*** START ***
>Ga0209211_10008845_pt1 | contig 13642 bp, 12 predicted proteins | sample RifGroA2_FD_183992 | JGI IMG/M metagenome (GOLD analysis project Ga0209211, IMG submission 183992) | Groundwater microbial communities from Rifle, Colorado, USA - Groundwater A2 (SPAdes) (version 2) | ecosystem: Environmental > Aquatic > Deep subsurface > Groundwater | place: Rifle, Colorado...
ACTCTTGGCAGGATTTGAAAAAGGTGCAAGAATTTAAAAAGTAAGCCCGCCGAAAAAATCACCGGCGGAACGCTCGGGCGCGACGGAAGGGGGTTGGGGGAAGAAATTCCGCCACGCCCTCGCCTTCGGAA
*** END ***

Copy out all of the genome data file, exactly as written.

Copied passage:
>Ga0209211_10008845_pt1 | contig 13642 bp, 12 predicted proteins | sample RifGroA2_FD_183992 | JGI IMG/M metagenome (GOLD analysis project Ga0209211, IMG submission 183992) | Groundwater microbial communities from Rifle, Colorado, USA - Groundwater A2 (SPAdes) (version 2) | ecosystem: Environmental > Aquatic > Deep subsurface > Groundwater | place: Rifle, Colorado...
ACTCTTGGCAGGATTTGAAAAAGGTGCAAGAATTTAAAAAGTAAGCCCGCCGAAAAAATCACCGGCGGAACGCTCGGGCGCGACGGAAGGGGGTTGGGGGAAGAAATTCCGCCACGCCCTCGCCTTCGGAA